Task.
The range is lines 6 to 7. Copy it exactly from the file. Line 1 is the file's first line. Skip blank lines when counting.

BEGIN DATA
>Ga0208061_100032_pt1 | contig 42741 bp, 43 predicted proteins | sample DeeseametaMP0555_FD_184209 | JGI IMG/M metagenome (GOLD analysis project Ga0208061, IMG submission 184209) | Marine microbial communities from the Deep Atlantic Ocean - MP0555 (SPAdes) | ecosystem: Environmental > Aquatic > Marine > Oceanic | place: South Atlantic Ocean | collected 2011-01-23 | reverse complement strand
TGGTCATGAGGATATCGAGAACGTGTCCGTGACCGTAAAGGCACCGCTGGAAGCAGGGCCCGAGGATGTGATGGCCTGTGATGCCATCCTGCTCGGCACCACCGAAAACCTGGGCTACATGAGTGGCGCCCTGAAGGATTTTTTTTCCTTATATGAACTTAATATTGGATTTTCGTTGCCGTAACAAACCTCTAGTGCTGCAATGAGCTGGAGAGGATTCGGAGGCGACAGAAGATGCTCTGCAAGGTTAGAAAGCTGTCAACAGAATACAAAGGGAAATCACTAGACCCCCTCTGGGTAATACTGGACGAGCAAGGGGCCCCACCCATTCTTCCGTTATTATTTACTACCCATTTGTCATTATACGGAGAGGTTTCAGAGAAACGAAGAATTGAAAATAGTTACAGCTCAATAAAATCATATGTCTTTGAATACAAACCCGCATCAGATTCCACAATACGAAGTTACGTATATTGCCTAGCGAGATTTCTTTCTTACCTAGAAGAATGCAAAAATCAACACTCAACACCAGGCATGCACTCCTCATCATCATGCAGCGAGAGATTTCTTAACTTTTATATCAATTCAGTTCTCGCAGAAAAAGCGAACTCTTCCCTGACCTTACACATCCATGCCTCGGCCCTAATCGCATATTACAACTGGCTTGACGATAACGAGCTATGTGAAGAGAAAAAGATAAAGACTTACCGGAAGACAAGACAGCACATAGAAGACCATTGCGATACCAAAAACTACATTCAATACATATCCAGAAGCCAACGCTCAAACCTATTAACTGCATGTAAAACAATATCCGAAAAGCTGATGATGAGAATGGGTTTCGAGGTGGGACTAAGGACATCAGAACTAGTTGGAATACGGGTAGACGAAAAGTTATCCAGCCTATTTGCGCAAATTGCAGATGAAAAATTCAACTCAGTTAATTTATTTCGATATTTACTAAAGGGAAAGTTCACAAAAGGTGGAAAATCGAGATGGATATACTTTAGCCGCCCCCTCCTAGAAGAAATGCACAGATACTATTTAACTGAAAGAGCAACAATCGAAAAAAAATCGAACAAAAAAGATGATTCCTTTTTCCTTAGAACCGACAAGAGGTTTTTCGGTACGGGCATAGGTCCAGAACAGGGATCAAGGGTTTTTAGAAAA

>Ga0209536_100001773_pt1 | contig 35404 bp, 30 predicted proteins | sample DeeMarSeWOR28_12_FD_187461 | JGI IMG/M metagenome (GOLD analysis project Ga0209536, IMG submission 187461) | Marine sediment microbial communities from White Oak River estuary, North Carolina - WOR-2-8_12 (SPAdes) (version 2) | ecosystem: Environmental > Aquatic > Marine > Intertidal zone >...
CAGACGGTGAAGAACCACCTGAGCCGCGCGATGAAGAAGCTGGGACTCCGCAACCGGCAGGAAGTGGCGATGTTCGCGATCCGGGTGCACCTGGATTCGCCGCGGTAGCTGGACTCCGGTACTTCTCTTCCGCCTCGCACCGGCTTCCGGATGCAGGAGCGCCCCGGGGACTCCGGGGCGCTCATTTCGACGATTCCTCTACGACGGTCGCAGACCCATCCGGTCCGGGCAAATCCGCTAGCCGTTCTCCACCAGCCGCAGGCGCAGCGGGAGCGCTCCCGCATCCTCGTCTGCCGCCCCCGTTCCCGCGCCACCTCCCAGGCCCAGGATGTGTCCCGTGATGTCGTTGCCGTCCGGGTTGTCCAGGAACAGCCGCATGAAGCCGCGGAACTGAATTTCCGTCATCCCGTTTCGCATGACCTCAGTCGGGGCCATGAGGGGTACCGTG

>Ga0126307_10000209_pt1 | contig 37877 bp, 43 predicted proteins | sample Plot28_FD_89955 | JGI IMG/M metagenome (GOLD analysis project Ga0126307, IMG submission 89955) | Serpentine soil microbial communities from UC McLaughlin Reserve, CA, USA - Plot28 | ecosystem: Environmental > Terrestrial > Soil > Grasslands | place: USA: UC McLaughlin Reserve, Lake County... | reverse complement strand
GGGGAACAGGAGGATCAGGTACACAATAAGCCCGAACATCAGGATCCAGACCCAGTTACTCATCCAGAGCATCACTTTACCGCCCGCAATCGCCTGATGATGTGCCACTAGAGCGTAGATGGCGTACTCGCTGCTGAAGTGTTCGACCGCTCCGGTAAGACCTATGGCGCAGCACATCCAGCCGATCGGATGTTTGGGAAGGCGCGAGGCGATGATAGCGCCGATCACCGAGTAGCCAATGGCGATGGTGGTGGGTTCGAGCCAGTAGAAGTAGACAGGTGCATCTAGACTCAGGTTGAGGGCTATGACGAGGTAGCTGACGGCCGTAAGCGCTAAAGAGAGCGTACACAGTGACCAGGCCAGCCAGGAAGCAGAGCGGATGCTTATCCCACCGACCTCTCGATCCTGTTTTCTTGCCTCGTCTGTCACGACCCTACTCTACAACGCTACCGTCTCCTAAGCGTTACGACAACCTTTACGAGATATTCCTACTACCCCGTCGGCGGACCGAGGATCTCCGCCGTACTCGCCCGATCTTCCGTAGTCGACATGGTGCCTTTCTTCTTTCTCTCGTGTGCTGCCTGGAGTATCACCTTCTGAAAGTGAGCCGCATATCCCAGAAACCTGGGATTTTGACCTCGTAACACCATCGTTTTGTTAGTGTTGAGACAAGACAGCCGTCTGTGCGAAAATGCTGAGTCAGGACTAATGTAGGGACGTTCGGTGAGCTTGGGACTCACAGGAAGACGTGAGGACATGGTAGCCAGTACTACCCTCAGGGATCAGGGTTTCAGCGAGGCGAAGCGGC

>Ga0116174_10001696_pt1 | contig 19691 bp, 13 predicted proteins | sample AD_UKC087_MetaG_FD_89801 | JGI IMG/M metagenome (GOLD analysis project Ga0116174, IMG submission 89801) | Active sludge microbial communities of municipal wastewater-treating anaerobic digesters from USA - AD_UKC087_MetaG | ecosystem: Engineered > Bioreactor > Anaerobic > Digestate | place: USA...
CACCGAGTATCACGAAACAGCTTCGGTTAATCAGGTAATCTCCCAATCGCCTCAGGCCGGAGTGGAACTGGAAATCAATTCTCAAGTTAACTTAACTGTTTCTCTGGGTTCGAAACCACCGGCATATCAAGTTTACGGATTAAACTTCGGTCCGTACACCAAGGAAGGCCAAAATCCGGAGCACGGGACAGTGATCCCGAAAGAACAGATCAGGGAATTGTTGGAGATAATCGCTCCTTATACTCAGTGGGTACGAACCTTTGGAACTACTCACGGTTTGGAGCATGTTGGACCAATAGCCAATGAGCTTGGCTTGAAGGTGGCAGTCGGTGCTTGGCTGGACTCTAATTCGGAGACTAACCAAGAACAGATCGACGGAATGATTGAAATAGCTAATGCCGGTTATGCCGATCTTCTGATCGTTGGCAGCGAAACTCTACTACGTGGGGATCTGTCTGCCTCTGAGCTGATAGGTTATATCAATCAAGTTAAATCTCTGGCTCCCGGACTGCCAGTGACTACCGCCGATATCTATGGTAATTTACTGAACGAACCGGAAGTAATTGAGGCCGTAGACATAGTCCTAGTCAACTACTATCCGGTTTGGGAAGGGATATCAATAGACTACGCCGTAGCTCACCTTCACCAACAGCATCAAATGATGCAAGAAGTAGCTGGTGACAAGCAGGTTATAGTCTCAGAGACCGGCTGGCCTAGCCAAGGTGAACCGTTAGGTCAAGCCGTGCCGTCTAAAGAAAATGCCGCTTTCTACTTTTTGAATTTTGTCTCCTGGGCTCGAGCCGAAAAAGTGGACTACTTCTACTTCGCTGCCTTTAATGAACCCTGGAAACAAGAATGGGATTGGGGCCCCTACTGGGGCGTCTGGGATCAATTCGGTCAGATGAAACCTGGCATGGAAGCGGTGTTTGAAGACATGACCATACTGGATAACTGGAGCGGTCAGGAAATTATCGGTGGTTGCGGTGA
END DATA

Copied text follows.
GGGGAACAGGAGGATCAGGTACACAATAAGCCCGAACATCAGGATCCAGACCCAGTTACTCATCCAGAGCATCACTTTACCGCCCGCAATCGCCTGATGATGTGCCACTAGAGCGTAGATGGCGTACTCGCTGCTGAAGTGTTCGACCGCTCCGGTAAGACCTATGGCGCAGCACATCCAGCCGATCGGATGTTTGGGAAGGCGCGAGGCGATGATAGCGCCGATCACCGAGTAGCCAATGGCGATGGTGGTGGGTTCGAGCCAGTAGAAGTAGACAGGTGCATCTAGACTCAGGTTGAGGGCTATGACGAGGTAGCTGACGGCCGTAAGCGCTAAAGAGAGCGTACACAGTGACCAGGCCAGCCAGGAAGCAGAGCGGATGCTTATCCCACCGACCTCTCGATCCTGTTTTCTTGCCTCGTCTGTCACGACCCTACTCTACAACGCTACCGTCTCCTAAGCGTTACGACAACCTTTACGAGATATTCCTACTACCCCGTCGGCGGACCGAGGATCTCCGCCGTACTCGCCCGATCTTCCGTAGTCGACATGGTGCCTTTCTTCTTTCTCTCGTGTGCTGCCTGGAGTATCACCTTCTGAAAGTGAGCCGCATATCCCAGAAACCTGGGATTTTGACCTCGTAACACCATCGTTTTGTTAGTGTTGAGACAAGACAGCCGTCTGTGCGAAAATGCTGAGTCAGGACTAATGTAGGGACGTTCGGTGAGCTTGGGACTCACAGGAAGACGTGAGGACATGGTAGCCAGTACTACCCTCAGGGATCAGGGTTTCAGCGAGGCGAAGCGGC

>Ga0116174_10001696_pt1 | contig 19691 bp, 13 predicted proteins | sample AD_UKC087_MetaG_FD_89801 | JGI IMG/M metagenome (GOLD analysis project Ga0116174, IMG submission 89801) | Active sludge microbial communities of municipal wastewater-treating anaerobic digesters from USA - AD_UKC087_MetaG | ecosystem: Engineered > Bioreactor > Anaerobic > Digestate | place: USA...